Thanks for your help! Yes I'm 25 years old. "M" mean male. I actually have a Math/Stats Education degree, and I'm taking some CS courses to get a CS Teaching Endorsement, and my first class is based on the Berkley BJC labs. I finished all of the coursework in a few weeks and I'm just trying some more experiments in Snap!.

TL:DR I just now used your comments to fix my bug, and I feel like I understand my bug and how to fix it in the future. Your detailed answer in the FAQ question about I copied a list to another variable, and then when I change the copy, it changes the original too! also helped me understand more fully what you were explaining. I also browsed the Snap! manual pages 48 and 49.

I thought that I understood the list structure mechanics before, but this bug helped me understand them even more. I remember early on in the BJC labs that we had to use the Append block, otherwise when we alter the result then the original list changes also. Essentially, I overused SET list block, mostly because I was thinking I had to use APPEND for everything. Really, I should use append only when I want to make a new object, but use the list mutation commands like ADD when I want to change an existing list. The commands ADD, INSERT, DELETE, REPLACE are used to change an existing list (the mutation commands, which are the imperative style).

Other blocks like APPEND, ALL BUT FIRST OF, IN FRONT OF, make new lists that have no effect on lists that were pointed to earlier by another variable. These are the functional style blocks for lists.

Maybe I didn't explain those very well, but I'm getting there.

Additionally, I'm not so sure I understand what you are saying when you say "Calling APPEND with just one input reports that input unchanged. So in the SET RUNNINGLIST instruction you can just say (APPEND (RUNNING LIST) (LIST (UPDATOR LIST)))". Without the APPEND around UPDATOR LIST, then when I later DELETE last OF (UPDATOR LIST), then the running list content changes also, which is not what I intended. But it's fixed now anyway, so I'm not too worried about that part.

Here's my new script, with only the changes necessary to fix it, no other changes:

I still had to use one Append block when adding the Updator List to the Running list, because otherwise the Running list contents would be deleted later on... like I was saying before.

Here's my first attempt at creating a functional version of the same block:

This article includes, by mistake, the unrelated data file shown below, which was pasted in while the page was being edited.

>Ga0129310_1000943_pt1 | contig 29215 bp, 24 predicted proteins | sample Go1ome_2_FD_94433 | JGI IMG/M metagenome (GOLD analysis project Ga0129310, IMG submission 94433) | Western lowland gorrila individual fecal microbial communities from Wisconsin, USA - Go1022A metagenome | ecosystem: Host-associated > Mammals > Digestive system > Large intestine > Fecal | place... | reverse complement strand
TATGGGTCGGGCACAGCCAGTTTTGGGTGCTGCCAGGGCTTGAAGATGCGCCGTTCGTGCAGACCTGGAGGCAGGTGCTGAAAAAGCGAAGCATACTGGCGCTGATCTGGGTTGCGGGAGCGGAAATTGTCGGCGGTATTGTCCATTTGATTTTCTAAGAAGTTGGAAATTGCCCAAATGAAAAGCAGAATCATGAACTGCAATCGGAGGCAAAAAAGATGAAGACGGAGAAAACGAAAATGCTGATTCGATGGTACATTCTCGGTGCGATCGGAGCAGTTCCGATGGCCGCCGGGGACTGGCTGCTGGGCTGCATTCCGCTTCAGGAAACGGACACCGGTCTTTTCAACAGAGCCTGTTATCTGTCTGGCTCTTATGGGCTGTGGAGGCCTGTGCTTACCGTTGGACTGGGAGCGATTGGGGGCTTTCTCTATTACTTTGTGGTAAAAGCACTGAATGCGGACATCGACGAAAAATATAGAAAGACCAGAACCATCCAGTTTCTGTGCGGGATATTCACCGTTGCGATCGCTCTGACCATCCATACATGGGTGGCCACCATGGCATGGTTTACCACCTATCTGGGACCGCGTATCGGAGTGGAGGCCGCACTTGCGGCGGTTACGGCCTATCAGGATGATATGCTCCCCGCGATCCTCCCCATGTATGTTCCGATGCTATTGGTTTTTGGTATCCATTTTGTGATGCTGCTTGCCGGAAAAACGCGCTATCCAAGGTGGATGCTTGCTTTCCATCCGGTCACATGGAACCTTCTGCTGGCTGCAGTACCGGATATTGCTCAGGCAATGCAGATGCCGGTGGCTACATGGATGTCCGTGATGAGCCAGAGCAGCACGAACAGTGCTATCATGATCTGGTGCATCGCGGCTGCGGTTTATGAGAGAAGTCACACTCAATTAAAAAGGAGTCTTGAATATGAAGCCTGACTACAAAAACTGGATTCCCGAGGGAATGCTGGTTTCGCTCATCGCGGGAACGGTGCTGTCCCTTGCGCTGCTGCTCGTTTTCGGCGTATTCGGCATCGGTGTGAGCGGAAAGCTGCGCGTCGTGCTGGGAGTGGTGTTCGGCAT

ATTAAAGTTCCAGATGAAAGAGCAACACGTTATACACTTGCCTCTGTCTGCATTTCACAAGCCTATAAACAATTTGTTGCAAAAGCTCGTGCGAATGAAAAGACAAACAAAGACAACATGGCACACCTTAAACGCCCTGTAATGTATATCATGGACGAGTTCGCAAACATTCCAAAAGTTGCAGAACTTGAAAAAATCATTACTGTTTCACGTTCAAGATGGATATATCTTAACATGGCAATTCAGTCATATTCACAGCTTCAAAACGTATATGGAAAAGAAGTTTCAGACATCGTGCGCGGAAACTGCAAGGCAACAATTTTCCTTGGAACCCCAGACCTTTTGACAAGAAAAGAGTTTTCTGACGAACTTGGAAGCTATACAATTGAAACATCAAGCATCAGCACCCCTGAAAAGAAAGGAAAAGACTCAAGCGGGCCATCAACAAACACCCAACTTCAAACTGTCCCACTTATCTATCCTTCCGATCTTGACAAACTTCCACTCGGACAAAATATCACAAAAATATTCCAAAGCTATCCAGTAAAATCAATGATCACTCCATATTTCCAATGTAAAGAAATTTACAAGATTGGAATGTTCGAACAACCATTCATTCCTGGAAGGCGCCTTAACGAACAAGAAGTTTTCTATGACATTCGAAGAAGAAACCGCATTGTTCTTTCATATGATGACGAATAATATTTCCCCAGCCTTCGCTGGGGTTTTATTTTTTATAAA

Gets stuck in an infinite loop.

This one was close to working, but would get stuck in an infinite loop because the pink UNORDERED... block would keep increasing the minimum past the maximum infinitely.

Here is my second attempt at creating a functional version:
Works as intended.

This one works as intended. I now have two if checks near the start, so that if the procedure is ran with a minimum greater than the maximum, then an empty list is reported and no further nesting is done. (Is it still called nesting with the functional style? This reminds me of fractal structures.) I have to be careful with the order of the if statements... in the pink MAP block, for the tuples in which the last number is equal to the Max, that number still needs to be put IN FRONT OF the empty list, and the empty list needs to come from list reported by the red UNORDERED... block that follows, calling with min+1>max.

Carefully reading page 70 of the Snap! manual also helped me a lot with this. It probably took me about 40 minutes of solid thinking to understand the script there, but I love learning and this is just great!

Anyways, that's a lot to think about and it was really fun solving this puzzle in two very different ways! I appreciate the encouragement and advice, bh!

I know that "unordered combinations" are called "combinations", but seeing as there is a primitive block called "combinations" already, I figured I would be specific. I remember learning about permutations and combinations way back in 9th grade. Good times! I might start on a Permutations block... I can already do that imperatively using my custom predicate <Does (LIST) repeat?>... but I wonder if I can do it functionally? I'm not sure, this is going to take some practice.

I saved both custom "Unordered Combinations" blocks. I went a little further and created another block called "Combinations of %List picking %n at a time". Actually, I tried to create two blocks, one Imperative style and one Functional style. The idea is the same, but now you can use a list of anything, not just integers from Min to Max. These new blocks rely on the tuple generator blocks, but they could be combined with a bit of effort. Here are my two combination blocks:

Imperative:

Functional:

Having tested all four of these blocks, the Functional blocks are much quicker to run than the imperative blocks. This is confirming of the ideas you set forth in the FAQ question I mentioned earlier, that the Functional style often runs in linear time, but the Imperative style often runs in quadratic time.